This woman is so beautiful and so well-spoken. I applaud and admire her for everything that she is and for taking a public stance using a very personal situation. Her daughters are phenomenally blessed to have her as a role model and mother. She is exactly the type of person I want my daughter to look up to. Hell, she is exactly the kid of woman I look up to.

    • randiatlanta says:

      I have had similar situation, I lost 200lbs and the first question is always “where is all your extra skin?” I have had to learn to embrace that question and be very much exposed when I have to answer ” no I didn’t have to have skin removal surgery I was lucky but I am not a bikini babe either”. Reactions from others in interesting from joy to inspiration to jealousy. It’s interesting how not only do you change with weight loss but others change with you too! I have also gotten the comments “oh yeah I bet you just don’t eat now right” lol too funny with what some say.

      Congrats on the weight loss, I have also never been the skinny girl either, and have had to embrace that too! Reborn in a way.

  4. ctminnesota says:

    Reblogged this on Cheryl's Place and commented:
    I am speechless today. Check out Urban Amazon’s blog for Wisdom Wednesday. The video is so inspiring and heartbreaking at the same time for me. I feel inspired by so many blogs out there – – this one reached my soul.

    • UrbanAmazon says:

      I can’t tell you how much this comment means to me. I’m sincerely grateful for your attention and feedback – and it rewards me that you get something out of this. Thank you so much.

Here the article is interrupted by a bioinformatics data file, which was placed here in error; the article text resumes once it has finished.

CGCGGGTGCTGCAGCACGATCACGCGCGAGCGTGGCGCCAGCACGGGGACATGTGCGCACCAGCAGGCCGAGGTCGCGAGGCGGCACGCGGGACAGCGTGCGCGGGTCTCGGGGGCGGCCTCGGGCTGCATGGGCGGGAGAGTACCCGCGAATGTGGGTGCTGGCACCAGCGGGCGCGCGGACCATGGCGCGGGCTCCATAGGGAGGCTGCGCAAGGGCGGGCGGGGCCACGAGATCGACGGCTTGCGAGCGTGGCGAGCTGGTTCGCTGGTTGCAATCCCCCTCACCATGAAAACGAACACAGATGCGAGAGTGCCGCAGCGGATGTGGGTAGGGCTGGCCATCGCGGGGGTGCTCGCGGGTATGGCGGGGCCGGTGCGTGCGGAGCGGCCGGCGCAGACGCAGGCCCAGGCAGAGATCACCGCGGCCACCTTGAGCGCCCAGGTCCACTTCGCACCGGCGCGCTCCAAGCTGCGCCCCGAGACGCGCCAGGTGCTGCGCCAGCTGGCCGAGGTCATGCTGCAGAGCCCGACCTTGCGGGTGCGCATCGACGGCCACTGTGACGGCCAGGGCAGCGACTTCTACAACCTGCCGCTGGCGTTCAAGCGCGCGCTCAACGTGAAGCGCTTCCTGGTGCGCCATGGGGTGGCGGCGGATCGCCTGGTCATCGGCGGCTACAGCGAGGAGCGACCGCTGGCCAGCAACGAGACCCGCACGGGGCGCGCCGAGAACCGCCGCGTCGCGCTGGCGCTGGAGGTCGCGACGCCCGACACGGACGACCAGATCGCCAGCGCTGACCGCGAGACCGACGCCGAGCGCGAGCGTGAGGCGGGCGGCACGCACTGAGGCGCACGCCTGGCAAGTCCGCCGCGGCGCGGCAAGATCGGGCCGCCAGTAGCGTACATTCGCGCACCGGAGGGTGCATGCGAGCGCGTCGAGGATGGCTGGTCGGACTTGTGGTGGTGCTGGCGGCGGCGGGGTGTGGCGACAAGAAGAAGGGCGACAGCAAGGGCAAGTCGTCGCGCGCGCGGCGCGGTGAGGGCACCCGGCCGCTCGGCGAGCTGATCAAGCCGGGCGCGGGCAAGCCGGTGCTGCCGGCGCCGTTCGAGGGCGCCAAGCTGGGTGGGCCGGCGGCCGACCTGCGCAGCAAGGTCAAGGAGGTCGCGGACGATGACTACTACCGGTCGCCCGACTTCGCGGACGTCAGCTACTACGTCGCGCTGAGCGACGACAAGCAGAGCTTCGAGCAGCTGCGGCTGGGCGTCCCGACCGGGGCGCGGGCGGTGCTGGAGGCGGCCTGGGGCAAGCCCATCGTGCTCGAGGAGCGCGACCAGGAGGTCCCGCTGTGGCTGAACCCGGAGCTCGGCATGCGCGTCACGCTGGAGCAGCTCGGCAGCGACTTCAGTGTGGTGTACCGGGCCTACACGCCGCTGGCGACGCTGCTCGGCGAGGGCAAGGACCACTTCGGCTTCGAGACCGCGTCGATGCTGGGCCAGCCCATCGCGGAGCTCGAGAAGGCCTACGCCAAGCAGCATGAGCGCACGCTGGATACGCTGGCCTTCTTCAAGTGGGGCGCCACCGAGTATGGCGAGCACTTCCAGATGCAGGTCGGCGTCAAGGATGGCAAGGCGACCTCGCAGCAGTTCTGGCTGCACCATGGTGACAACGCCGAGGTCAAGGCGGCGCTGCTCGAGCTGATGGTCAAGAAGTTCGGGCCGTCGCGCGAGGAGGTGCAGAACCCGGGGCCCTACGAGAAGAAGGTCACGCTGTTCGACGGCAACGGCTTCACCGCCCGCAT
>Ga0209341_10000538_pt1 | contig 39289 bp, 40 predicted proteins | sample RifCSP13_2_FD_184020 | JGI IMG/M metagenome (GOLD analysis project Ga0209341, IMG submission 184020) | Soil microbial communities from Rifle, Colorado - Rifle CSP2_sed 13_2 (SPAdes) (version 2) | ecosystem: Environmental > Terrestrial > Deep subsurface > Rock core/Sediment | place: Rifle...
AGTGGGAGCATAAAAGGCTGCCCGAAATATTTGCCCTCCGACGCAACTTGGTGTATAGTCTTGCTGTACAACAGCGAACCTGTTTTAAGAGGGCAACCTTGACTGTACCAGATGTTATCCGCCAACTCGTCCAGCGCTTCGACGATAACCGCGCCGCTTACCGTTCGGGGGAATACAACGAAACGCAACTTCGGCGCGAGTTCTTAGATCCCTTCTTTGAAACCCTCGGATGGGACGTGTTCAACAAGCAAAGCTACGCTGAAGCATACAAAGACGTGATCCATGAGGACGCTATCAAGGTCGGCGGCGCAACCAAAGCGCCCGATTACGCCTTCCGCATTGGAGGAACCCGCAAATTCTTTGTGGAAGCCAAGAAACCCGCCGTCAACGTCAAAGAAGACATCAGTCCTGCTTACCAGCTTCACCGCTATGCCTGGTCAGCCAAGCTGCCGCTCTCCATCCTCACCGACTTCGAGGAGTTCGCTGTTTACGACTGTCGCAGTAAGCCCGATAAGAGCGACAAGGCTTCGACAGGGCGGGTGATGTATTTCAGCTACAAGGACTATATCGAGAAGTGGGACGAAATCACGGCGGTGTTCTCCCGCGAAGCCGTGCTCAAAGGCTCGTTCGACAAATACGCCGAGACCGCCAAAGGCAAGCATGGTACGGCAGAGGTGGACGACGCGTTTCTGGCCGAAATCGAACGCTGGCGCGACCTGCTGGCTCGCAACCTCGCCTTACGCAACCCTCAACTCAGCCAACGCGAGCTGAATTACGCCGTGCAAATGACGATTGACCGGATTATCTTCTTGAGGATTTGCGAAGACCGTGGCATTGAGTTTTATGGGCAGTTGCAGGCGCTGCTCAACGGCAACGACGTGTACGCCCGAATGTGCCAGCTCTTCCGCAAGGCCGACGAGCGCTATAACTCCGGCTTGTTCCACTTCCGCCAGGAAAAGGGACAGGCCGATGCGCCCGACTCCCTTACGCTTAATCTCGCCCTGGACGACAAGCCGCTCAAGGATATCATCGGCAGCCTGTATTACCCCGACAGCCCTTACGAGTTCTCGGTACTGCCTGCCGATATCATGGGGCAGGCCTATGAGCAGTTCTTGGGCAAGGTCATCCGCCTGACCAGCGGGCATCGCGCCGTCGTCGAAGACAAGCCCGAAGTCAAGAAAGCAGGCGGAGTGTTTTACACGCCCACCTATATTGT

5. […] Urban Amazon – Wisdom Wednesday: October 3, 2012 Share this:TwitterFacebookLike this:LikeBe the first to like this. […]

  6. Jennifer is fabulous. I love the video and the video makes me really like her.

    But, as to the ‘larger question’. Why are people (by people, I mean women) forced to endure the withering gaze of other people’s judgement? And such dehumanizing judgement! If we were enlightened beings we would perceive each other’s bodies in the context of their role in expressing the unique, living, and unseen vitality that constitutes a human person. The measured body is the ‘thingified’ body. It’s been removed from the soul, removed from the breath, drained of dignity — essentially it is a corpse, a zombie.

    Imagine translating the incomparable reality that is you into a certain number of pounds, a certain set of clothing sizes, a series of measurements. You’re not a person, you’re not a woman, you’re not a human… Why should this be? I assert that it is merely one example out of many of people treating other people as things. Chances are your employer thingifies you, the marketing people who supply you with the goods and services you use thingify you, the educator tallying up your grades, the coach evaluating your sporting statistics, the realtor sizing up your ability to pay for housing are all thingifying you.

    Why? Because most people are terrified of really seeing, or of really being seen — “Don’t look at me, look at the thing, or more troubling — the number, that serves as my avitar — that is, my income level, my GPA, my BMI, my age, my length of sobriety.” It seems safe, but it chokes life out of the soul.



  7. annmquintero says:

    As a person who’s struggled with weight and self-image her entire life, this video and its message really struck a chord with me. But my larger sentiment may not be the expected one.

    I live a somewhat public life and my field is not a simple meritocracy. My appearance is directly related to the work I get. What people think of my appearance matters. Opinions are like assholes, everybody’s got one, and most of them stink. All of this is to say, I get how hurtful it is when strangers make personal comments about you. No matter how thick your skin is, it hurts every time. And more than the comment itself, it’s the knowing that this person has no idea who you are. The pain of being unknown and misunderstood is sometimes unbearable.